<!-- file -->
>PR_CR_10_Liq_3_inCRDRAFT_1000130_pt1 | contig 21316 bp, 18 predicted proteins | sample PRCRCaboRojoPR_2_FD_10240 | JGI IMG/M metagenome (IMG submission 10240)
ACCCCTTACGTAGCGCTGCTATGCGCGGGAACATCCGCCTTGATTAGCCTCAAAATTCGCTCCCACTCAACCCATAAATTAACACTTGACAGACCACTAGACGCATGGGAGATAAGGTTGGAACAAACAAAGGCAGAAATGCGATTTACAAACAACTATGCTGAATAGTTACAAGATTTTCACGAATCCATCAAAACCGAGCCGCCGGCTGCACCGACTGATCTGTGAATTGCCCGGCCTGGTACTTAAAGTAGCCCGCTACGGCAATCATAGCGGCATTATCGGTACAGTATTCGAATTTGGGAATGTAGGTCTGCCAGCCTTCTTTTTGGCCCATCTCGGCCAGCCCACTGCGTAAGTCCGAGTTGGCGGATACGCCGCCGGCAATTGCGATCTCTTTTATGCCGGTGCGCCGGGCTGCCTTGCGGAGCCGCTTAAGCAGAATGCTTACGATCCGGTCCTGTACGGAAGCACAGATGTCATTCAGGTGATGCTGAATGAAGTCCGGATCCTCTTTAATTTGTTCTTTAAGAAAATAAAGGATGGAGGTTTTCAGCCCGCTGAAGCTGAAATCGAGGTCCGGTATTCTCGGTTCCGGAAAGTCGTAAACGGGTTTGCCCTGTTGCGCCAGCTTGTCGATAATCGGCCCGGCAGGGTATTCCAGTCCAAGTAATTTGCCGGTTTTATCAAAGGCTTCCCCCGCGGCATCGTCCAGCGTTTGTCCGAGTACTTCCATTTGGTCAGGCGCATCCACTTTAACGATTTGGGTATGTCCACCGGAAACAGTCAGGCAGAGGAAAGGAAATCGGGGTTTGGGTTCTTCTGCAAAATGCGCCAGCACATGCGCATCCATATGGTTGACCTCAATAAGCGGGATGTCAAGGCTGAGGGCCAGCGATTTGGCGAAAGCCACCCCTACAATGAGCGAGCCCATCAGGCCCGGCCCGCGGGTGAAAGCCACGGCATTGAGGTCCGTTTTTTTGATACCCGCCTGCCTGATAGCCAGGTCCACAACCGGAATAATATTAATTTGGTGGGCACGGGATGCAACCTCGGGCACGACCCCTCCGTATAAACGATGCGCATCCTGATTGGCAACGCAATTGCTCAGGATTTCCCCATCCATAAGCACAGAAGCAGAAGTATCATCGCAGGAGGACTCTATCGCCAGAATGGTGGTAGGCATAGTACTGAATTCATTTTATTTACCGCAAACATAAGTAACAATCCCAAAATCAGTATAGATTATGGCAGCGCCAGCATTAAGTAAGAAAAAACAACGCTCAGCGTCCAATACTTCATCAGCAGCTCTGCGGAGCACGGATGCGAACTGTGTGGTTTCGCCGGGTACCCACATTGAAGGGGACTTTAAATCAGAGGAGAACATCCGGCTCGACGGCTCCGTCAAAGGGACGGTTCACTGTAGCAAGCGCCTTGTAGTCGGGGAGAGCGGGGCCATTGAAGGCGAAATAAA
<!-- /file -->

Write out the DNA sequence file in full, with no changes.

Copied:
>PR_CR_10_Liq_3_inCRDRAFT_1000130_pt1 | contig 21316 bp, 18 predicted proteins | sample PRCRCaboRojoPR_2_FD_10240 | JGI IMG/M metagenome (IMG submission 10240)
ACCCCTTACGTAGCGCTGCTATGCGCGGGAACATCCGCCTTGATTAGCCTCAAAATTCGCTCCCACTCAACCCATAAATTAACACTTGACAGACCACTAGACGCATGGGAGATAAGGTTGGAACAAACAAAGGCAGAAATGCGATTTACAAACAACTATGCTGAATAGTTACAAGATTTTCACGAATCCATCAAAACCGAGCCGCCGGCTGCACCGACTGATCTGTGAATTGCCCGGCCTGGTACTTAAAGTAGCCCGCTACGGCAATCATAGCGGCATTATCGGTACAGTATTCGAATTTGGGAATGTAGGTCTGCCAGCCTTCTTTTTGGCCCATCTCGGCCAGCCCACTGCGTAAGTCCGAGTTGGCGGATACGCCGCCGGCAATTGCGATCTCTTTTATGCCGGTGCGCCGGGCTGCCTTGCGGAGCCGCTTAAGCAGAATGCTTACGATCCGGTCCTGTACGGAAGCACAGATGTCATTCAGGTGATGCTGAATGAAGTCCGGATCCTCTTTAATTTGTTCTTTAAGAAAATAAAGGATGGAGGTTTTCAGCCCGCTGAAGCTGAAATCGAGGTCCGGTATTCTCGGTTCCGGAAAGTCGTAAACGGGTTTGCCCTGTTGCGCCAGCTTGTCGATAATCGGCCCGGCAGGGTATTCCAGTCCAAGTAATTTGCCGGTTTTATCAAAGGCTTCCCCCGCGGCATCGTCCAGCGTTTGTCCGAGTACTTCCATTTGGTCAGGCGCATCCACTTTAACGATTTGGGTATGTCCACCGGAAACAGTCAGGCAGAGGAAAGGAAATCGGGGTTTGGGTTCTTCTGCAAAATGCGCCAGCACATGCGCATCCATATGGTTGACCTCAATAAGCGGGATGTCAAGGCTGAGGGCCAGCGATTTGGCGAAAGCCACCCCTACAATGAGCGAGCCCATCAGGCCCGGCCCGCGGGTGAAAGCCACGGCATTGAGGTCCGTTTTTTTGATACCCGCCTGCCTGATAGCCAGGTCCACAACCGGAATAATATTAATTTGGTGGGCACGGGATGCAACCTCGGGCACGACCCCTCCGTATAAACGATGCGCATCCTGATTGGCAACGCAATTGCTCAGGATTTCCCCATCCATAAGCACAGAAGCAGAAGTATCATCGCAGGAGGACTCTATCGCCAGAATGGTGGTAGGCATAGTACTGAATTCATTTTATTTACCGCAAACATAAGTAACAATCCCAAAATCAGTATAGATTATGGCAGCGCCAGCATTAAGTAAGAAAAAACAACGCTCAGCGTCCAATACTTCATCAGCAGCTCTGCGGAGCACGGATGCGAACTGTGTGGTTTCGCCGGGTACCCACATTGAAGGGGACTTTAAATCAGAGGAGAACATCCGGCTCGACGGCTCCGTCAAAGGGACGGTTCACTGTAGCAAGCGCCTTGTAGTCGGGGAGAGCGGGGCCATTGAAGGCGAAATAAA